Watch out, Caplin’s about
Thursday July 31, 2003
Talk bad science
Â· Browsing through the August edition of Marie Claire, looking for preposterous cosmetics ads I hasten to add (stand by for next week), what could be more delightful for the noble bad-science spotter than to come across a photo story about Cherie Blair, also featuring her great friend and aide, New Ager Carole Caplin. Cherie seems much more relaxed around Caplin, Marie Claire reports, and “a homeopathic tincture stands on the table”. “Miss Caplin is back, looming over her to touch up her lipstick,” the journalist writes. Run, Cherie, run!
Â· It’s possible you don’t know just how bad science Caplin’s world is. Here is a brief tour. When Cherie was suffering with swollen ankles, Caplin introduced her to “Jack Temple, Homeopathic Dowser Healer”, as his website says. Here is Jack on cramp: “For years many people have suffered with cramp. By dowsing, I discovered that this is due to the fact that the body is not absorbing the element ‘scandium’ which is linked to and controls the absorption of magnesium phosphate.” And on general health complaints: “Based on my expertise in dowsing _ I noted that many of my patients were suffering from severe deficiencies of carbon in their systems. The ease in which people these days suffer hairline fractures and broken bones is glaringly apparent to the eyes that are trained to see.”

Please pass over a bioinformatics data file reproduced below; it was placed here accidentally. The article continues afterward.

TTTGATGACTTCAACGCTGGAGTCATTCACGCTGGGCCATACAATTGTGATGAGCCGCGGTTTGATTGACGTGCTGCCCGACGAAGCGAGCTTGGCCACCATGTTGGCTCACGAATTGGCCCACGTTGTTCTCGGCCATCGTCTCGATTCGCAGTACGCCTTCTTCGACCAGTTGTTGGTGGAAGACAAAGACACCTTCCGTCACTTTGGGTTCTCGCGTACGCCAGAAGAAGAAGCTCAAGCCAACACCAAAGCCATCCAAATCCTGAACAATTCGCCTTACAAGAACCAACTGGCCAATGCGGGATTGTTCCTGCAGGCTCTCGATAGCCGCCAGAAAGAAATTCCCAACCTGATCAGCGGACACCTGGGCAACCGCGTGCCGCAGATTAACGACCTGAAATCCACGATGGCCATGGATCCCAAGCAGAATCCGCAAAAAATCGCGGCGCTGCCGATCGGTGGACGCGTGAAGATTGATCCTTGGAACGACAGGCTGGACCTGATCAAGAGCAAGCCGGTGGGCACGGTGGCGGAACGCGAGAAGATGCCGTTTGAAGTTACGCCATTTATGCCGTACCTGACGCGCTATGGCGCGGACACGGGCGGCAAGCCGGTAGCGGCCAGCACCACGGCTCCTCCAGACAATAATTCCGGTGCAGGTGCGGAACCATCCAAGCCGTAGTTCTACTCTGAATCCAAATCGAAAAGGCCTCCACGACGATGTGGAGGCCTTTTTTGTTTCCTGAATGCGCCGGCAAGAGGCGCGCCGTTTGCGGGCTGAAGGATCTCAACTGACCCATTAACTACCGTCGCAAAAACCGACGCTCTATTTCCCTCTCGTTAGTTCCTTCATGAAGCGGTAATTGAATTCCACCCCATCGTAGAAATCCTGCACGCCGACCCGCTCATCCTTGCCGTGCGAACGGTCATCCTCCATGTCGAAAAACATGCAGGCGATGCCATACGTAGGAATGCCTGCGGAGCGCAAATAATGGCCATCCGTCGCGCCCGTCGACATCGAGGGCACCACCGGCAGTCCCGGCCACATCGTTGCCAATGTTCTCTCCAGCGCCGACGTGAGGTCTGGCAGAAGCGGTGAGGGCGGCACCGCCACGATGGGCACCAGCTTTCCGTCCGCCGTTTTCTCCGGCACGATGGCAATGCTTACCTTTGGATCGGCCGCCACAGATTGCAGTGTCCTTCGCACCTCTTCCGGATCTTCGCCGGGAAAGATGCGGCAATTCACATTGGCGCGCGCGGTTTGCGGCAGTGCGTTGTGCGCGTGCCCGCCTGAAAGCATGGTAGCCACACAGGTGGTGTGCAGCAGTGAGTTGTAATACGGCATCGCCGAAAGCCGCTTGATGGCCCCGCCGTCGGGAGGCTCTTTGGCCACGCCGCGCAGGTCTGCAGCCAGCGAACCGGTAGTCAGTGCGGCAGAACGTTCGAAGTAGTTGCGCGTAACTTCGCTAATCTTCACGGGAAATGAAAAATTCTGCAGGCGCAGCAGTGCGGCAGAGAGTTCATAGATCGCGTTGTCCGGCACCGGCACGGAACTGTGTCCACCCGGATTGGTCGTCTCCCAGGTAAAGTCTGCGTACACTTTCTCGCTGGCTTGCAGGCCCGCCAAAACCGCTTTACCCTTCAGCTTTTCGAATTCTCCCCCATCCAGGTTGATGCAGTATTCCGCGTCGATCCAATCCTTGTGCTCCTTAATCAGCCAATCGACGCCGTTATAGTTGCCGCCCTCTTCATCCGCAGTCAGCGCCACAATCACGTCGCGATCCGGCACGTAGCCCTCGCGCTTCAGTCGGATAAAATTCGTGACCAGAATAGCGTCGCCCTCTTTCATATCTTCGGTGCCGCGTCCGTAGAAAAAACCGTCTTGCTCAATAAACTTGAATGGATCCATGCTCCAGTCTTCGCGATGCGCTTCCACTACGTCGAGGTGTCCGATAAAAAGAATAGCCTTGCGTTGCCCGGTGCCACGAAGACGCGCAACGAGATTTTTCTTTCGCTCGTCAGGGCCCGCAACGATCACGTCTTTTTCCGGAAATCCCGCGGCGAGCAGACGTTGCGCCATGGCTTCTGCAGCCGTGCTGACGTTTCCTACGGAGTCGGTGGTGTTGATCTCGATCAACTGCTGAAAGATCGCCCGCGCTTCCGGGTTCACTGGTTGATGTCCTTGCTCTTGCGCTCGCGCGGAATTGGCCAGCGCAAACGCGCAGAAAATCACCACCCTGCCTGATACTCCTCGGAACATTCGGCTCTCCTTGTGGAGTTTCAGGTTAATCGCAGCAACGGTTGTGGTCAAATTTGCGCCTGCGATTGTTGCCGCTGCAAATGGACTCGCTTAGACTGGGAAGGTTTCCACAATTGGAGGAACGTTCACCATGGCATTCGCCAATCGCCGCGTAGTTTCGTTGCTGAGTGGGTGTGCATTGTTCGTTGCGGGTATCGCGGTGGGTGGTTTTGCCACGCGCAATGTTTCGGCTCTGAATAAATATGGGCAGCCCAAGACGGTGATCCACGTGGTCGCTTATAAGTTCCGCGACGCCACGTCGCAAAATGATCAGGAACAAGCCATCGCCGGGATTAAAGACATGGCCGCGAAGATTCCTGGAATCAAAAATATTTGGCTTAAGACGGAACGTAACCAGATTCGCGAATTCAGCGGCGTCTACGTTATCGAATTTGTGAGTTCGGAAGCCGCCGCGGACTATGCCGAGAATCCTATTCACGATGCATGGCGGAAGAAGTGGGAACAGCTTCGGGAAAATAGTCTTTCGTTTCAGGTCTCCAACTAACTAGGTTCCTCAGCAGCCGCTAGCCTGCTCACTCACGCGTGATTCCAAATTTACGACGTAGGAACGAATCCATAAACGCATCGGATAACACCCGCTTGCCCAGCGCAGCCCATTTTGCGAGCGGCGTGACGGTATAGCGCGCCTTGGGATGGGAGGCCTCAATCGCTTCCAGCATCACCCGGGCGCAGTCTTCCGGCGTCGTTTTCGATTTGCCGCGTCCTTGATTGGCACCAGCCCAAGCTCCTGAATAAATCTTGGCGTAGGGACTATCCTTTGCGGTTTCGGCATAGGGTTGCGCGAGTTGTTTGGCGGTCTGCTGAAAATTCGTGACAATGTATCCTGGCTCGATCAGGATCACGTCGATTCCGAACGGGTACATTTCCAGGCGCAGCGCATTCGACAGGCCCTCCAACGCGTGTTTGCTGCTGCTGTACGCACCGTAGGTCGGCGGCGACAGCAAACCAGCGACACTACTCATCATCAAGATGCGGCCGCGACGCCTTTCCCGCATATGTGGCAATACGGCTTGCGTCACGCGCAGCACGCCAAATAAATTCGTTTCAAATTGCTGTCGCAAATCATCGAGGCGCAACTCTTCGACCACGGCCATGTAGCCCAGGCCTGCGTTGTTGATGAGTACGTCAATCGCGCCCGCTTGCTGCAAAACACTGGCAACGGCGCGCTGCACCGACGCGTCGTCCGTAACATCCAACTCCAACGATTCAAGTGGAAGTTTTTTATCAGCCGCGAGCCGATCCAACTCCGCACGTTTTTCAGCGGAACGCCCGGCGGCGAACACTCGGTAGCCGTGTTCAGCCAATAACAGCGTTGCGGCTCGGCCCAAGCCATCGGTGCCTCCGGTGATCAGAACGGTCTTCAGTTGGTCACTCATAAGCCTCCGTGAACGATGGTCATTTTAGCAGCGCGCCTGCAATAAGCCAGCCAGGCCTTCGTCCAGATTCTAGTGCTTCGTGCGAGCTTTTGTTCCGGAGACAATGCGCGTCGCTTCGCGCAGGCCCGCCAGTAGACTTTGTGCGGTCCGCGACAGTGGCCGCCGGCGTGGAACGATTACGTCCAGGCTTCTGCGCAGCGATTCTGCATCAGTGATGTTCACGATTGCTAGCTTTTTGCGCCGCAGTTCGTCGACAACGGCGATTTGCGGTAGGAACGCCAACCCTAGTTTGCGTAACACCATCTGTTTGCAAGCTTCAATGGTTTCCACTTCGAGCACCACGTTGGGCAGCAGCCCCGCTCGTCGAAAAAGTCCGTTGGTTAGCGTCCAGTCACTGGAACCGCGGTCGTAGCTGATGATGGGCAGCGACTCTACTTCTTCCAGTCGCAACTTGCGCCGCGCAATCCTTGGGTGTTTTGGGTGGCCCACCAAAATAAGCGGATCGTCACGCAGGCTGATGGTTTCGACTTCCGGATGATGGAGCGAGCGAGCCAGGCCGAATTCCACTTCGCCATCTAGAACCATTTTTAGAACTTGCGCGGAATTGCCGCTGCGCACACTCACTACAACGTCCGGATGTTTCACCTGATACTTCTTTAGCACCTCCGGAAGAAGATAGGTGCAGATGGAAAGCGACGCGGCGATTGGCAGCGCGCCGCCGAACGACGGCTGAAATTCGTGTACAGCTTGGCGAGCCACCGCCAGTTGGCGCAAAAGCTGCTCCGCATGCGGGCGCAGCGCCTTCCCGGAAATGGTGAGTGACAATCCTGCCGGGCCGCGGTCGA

Â· Being a devout Catholic, Cherie might want to bear in mind the Vatican’s “Christian Reflection on the New Age” document released a few months ago. At the time, Cardinal Poupard said you’d be better off believing in “encounters with aliens” than New Age “weak thinking”. And the Vatican should know: they’ve got a committee of scientists retained to make certain that miracles are inexplicable by modern science before they make you a saint.
Â· Caplin also once worked for the 5,000-strong cult Exegesis, who were accused of brainwashing, and who recruited people by saying that its therapy methods could solve personal problems. David Mellor, then a Home Office minister, condemned the organisation as “puerile, dangerous and profoundly wrong” and it was investigated by the police (although no charges were ever brought). Its leader was a Rolls Royce driving businessman, the son of a meat salesman from Essex who changed his name from Robert Fuller to Robert D’Aubigny.